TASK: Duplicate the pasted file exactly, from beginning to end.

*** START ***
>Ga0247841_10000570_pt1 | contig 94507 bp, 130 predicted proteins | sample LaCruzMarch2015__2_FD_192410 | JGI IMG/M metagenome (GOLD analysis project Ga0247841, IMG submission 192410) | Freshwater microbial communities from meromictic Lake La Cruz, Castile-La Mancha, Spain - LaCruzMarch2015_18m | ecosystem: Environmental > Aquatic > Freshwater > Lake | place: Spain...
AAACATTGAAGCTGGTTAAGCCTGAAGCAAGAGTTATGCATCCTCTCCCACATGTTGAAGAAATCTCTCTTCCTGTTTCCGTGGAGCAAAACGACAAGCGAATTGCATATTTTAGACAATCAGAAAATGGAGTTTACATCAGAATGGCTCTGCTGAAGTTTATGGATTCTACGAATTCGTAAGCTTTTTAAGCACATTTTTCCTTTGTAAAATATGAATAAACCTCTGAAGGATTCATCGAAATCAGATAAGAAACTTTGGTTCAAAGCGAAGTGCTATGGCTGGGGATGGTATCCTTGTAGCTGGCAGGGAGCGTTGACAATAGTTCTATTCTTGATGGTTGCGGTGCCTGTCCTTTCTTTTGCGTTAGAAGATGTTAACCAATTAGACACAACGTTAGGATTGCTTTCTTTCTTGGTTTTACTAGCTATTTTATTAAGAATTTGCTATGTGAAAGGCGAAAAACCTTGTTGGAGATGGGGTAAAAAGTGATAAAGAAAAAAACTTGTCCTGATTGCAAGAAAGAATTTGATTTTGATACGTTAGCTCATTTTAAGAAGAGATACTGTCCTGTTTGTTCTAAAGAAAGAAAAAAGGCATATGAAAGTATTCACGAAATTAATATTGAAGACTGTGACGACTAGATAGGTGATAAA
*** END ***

>Ga0247841_10000570_pt1 | contig 94507 bp, 130 predicted proteins | sample LaCruzMarch2015__2_FD_192410 | JGI IMG/M metagenome (GOLD analysis project Ga0247841, IMG submission 192410) | Freshwater microbial communities from meromictic Lake La Cruz, Castile-La Mancha, Spain - LaCruzMarch2015_18m | ecosystem: Environmental > Aquatic > Freshwater > Lake | place: Spain...
AAACATTGAAGCTGGTTAAGCCTGAAGCAAGAGTTATGCATCCTCTCCCACATGTTGAAGAAATCTCTCTTCCTGTTTCCGTGGAGCAAAACGACAAGCGAATTGCATATTTTAGACAATCAGAAAATGGAGTTTACATCAGAATGGCTCTGCTGAAGTTTATGGATTCTACGAATTCGTAAGCTTTTTAAGCACATTTTTCCTTTGTAAAATATGAATAAACCTCTGAAGGATTCATCGAAATCAGATAAGAAACTTTGGTTCAAAGCGAAGTGCTATGGCTGGGGATGGTATCCTTGTAGCTGGCAGGGAGCGTTGACAATAGTTCTATTCTTGATGGTTGCGGTGCCTGTCCTTTCTTTTGCGTTAGAAGATGTTAACCAATTAGACACAACGTTAGGATTGCTTTCTTTCTTGGTTTTACTAGCTATTTTATTAAGAATTTGCTATGTGAAAGGCGAAAAACCTTGTTGGAGATGGGGTAAAAAGTGATAAAGAAAAAAACTTGTCCTGATTGCAAGAAAGAATTTGATTTTGATACGTTAGCTCATTTTAAGAAGAGATACTGTCCTGTTTGTTCTAAAGAAAGAAAAAAGGCATATGAAAGTATTCACGAAATTAATATTGAAGACTGTGACGACTAGATAGGTGATAAA